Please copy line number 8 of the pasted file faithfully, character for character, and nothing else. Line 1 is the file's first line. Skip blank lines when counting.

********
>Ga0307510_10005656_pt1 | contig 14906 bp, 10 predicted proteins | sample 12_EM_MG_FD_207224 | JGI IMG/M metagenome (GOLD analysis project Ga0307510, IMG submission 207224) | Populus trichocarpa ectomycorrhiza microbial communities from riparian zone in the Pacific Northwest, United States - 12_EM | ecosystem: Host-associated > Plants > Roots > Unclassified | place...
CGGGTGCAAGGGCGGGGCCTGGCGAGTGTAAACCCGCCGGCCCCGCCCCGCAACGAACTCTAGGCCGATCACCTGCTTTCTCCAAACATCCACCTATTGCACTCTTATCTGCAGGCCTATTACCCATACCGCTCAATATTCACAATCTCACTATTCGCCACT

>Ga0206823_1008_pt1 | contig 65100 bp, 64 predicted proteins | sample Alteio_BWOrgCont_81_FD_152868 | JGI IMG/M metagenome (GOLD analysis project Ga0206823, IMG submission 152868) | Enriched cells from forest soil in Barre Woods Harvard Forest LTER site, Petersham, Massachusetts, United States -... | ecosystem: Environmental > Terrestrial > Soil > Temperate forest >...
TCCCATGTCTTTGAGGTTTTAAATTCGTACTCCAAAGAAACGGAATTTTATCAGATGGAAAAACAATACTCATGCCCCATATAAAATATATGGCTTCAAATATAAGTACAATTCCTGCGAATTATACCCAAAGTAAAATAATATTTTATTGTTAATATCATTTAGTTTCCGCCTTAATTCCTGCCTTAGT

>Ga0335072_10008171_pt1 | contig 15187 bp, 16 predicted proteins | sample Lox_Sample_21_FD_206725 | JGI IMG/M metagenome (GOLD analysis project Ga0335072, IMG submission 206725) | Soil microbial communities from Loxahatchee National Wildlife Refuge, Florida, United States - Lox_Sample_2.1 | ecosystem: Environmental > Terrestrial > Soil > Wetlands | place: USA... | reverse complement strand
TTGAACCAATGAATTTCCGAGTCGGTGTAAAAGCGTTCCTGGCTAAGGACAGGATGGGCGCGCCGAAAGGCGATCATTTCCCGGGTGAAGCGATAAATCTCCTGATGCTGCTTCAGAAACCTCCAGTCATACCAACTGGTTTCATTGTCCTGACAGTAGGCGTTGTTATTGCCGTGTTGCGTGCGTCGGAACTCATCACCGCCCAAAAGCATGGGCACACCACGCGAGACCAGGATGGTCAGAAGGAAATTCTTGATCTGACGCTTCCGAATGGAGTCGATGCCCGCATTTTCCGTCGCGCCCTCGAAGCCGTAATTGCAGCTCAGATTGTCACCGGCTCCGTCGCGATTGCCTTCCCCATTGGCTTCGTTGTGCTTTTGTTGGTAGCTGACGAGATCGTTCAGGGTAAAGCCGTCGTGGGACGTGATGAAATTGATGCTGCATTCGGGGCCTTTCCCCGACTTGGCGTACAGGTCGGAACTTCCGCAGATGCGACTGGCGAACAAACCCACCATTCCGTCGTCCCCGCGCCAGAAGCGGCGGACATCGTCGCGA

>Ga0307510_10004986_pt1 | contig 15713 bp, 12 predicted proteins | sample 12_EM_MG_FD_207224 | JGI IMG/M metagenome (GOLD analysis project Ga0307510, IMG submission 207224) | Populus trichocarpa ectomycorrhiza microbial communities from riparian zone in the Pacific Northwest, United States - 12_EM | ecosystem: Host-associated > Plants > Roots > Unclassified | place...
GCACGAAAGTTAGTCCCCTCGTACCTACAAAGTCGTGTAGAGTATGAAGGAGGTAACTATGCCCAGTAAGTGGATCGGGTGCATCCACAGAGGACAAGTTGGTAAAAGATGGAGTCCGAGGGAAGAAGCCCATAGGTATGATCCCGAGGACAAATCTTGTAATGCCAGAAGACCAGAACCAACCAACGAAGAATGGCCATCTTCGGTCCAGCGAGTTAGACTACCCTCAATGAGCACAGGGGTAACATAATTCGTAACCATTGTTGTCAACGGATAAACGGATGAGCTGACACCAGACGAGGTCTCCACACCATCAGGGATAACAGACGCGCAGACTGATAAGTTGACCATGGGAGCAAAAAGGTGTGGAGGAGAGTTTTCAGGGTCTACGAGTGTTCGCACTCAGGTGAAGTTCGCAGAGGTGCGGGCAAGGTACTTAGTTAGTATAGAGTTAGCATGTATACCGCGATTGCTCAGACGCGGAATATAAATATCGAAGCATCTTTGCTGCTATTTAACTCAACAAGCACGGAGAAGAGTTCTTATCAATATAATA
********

GCACGAAAGTTAGTCCCCTCGTACCTACAAAGTCGTGTAGAGTATGAAGGAGGTAACTATGCCCAGTAAGTGGATCGGGTGCATCCACAGAGGACAAGTTGGTAAAAGATGGAGTCCGAGGGAAGAAGCCCATAGGTATGATCCCGAGGACAAATCTTGTAATGCCAGAAGACCAGAACCAACCAACGAAGAATGGCCATCTTCGGTCCAGCGAGTTAGACTACCCTCAATGAGCACAGGGGTAACATAATTCGTAACCATTGTTGTCAACGGATAAACGGATGAGCTGACACCAGACGAGGTCTCCACACCATCAGGGATAACAGACGCGCAGACTGATAAGTTGACCATGGGAGCAAAAAGGTGTGGAGGAGAGTTTTCAGGGTCTACGAGTGTTCGCACTCAGGTGAAGTTCGCAGAGGTGCGGGCAAGGTACTTAGTTAGTATAGAGTTAGCATGTATACCGCGATTGCTCAGACGCGGAATATAAATATCGAAGCATCTTTGCTGCTATTTAACTCAACAAGCACGGAGAAGAGTTCTTATCAATATAATA